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Nightingales (1990-93)

Courtesy of Channel Four Television

Main image of Nightingales (1990-93)
Alomo Productions for Channel Four, tx. 27/2/1990 - 10/2/1993
13 x 30 min episodes in two series, colour
DirectorTony Dow
ProducerEsta Charkham
ScriptPaul Makin

Cast: Robert Lindsay (Carter); David Threlfall (Bell); James Ellis (Sarge)

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Three security guards patrol a rather out-of-the-ordinary office block.

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Paul Makin's impressively original sitcom, combines dark humour, sheer daftness, theatrical allusions, claustrophobia, violence and intelligent self-awareness, as if the missing link between Hancock's Half Hour (BBC, 1956-60), Father Ted (Channel 4, 1995-98), Only Fools and Horses (BBC, 1981-96; sharing director Tony Dow), Bottom (BBC, 1991-95), the Theatre of the Absurd, Steptoe and Son (BBC, 1962-74) and The League of Gentlemen (BBC, 1999-2002).

The setting is, typically for British sitcom, claustrophobic: three security guards patrol a building we never leave. Carter, the frustrated would-be intellectual, clashes over aspirations with Bell, his unintelligent, animalistic colleague, overseen by their boss, flawed father figure Sarge. Throughout, their dead co-worker Smith sits with them, his wages drawn by the others. They disagree on class, art, sex, existence and defining non-sequiturs, but are mutually dependent in complex ways, heightened by the performances of a strong cast. Their co-dependency (id, ego and super-ego?) is explored in 'Trouble in Mind' (tx. 6/1/1993), when Bell is psychoanalysed and uncovers hidden tensions (which echoes Steptoe's 'Loathe Story', tx. 20/3/1972), after raping a horse (which doesn't). Throughout, potential pretentiousness is deflated by silliness or broad physical comedy.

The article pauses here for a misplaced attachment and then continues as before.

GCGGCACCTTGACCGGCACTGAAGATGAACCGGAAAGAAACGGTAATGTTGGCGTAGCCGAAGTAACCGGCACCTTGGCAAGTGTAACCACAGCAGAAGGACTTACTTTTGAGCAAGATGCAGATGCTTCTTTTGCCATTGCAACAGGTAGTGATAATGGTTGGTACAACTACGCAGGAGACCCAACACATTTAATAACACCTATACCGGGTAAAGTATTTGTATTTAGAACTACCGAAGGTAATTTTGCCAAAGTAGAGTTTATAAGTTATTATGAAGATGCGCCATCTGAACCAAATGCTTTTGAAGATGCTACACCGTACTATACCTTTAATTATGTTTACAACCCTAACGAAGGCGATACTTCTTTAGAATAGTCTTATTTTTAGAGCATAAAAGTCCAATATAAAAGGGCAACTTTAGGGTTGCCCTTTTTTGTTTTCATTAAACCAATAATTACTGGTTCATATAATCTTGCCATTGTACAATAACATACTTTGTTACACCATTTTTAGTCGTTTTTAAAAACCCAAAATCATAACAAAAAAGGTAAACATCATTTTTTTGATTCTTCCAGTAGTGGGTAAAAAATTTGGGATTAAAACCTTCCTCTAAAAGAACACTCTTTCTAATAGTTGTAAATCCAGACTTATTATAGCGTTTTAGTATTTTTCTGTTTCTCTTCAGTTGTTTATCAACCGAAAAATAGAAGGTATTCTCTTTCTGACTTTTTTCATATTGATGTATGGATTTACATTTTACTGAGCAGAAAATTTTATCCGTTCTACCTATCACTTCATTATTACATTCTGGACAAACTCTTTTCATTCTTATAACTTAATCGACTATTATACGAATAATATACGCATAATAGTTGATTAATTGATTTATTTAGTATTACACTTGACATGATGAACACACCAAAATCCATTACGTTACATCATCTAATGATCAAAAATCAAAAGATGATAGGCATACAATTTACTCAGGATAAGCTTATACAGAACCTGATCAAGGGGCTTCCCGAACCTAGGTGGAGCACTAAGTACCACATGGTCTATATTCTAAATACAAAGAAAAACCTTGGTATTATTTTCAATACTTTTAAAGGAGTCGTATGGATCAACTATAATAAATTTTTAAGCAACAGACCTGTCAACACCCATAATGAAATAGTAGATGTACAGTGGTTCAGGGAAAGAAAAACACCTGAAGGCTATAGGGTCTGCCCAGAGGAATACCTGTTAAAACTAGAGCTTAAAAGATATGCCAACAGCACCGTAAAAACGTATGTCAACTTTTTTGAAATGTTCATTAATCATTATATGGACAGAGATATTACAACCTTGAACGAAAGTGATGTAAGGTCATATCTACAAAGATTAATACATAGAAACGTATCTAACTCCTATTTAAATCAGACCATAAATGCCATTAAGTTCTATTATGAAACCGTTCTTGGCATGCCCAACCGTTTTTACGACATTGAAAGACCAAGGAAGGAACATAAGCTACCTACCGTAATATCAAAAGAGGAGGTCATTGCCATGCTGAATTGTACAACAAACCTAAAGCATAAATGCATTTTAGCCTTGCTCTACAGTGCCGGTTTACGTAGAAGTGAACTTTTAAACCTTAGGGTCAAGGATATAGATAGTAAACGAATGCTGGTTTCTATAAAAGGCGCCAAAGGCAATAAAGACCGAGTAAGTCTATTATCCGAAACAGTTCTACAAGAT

In this world, a gorilla is hired as co-worker; a werewolf conducts a heart bypass; and a woman gives birth to consumer goods and insists at gunpoint that she is an allegory. Nightingales' achievement is in integrating those plots and character psychology into a non-naturalistic world. Plotting characters become 'Shakespearean villains' complete with lightning, dry ice and dialogue in iambic pentameter; allusions to Mutiny on the Bounty cause the building to list like a ship and a corpse can be 'buried at sea' from the window. Guest characters are sometimes killed by the regulars: given that sitcom as a genre depends on restoring the status quo at the end of each episode, the murders of potentially disruptive characters make Nightingales feel, bizarrely, like the ultimate sitcom.

Nightingales' self-awareness playfully explores ideas of theatre and genre, and its surreal logic pre-empts the gentler Father Ted, but also expresses the desperation of a neglected social class's inner life. These tensions are darkest in the sinister final episode, which is closer to the devastating finale of David Lynch's Twin Peaks (US, 1990-91) than a sitcom. Here we see the series' catchphrase ("There's nobody here but us chickens"), just as we see sitcom throughout: in a new light.

Dave Rolinson

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Video Clips
1. A sore point (2:13)
2. A plan forms (2:53)
3. Cunning disguises (2:52)
Complete episode: 'Scrutiny on the Bounty' (23:21)
Lindsay, Robert (1949-)
Marks, Laurence (1948-) and Gran, Maurice (1949-)
Channel 4 Comedy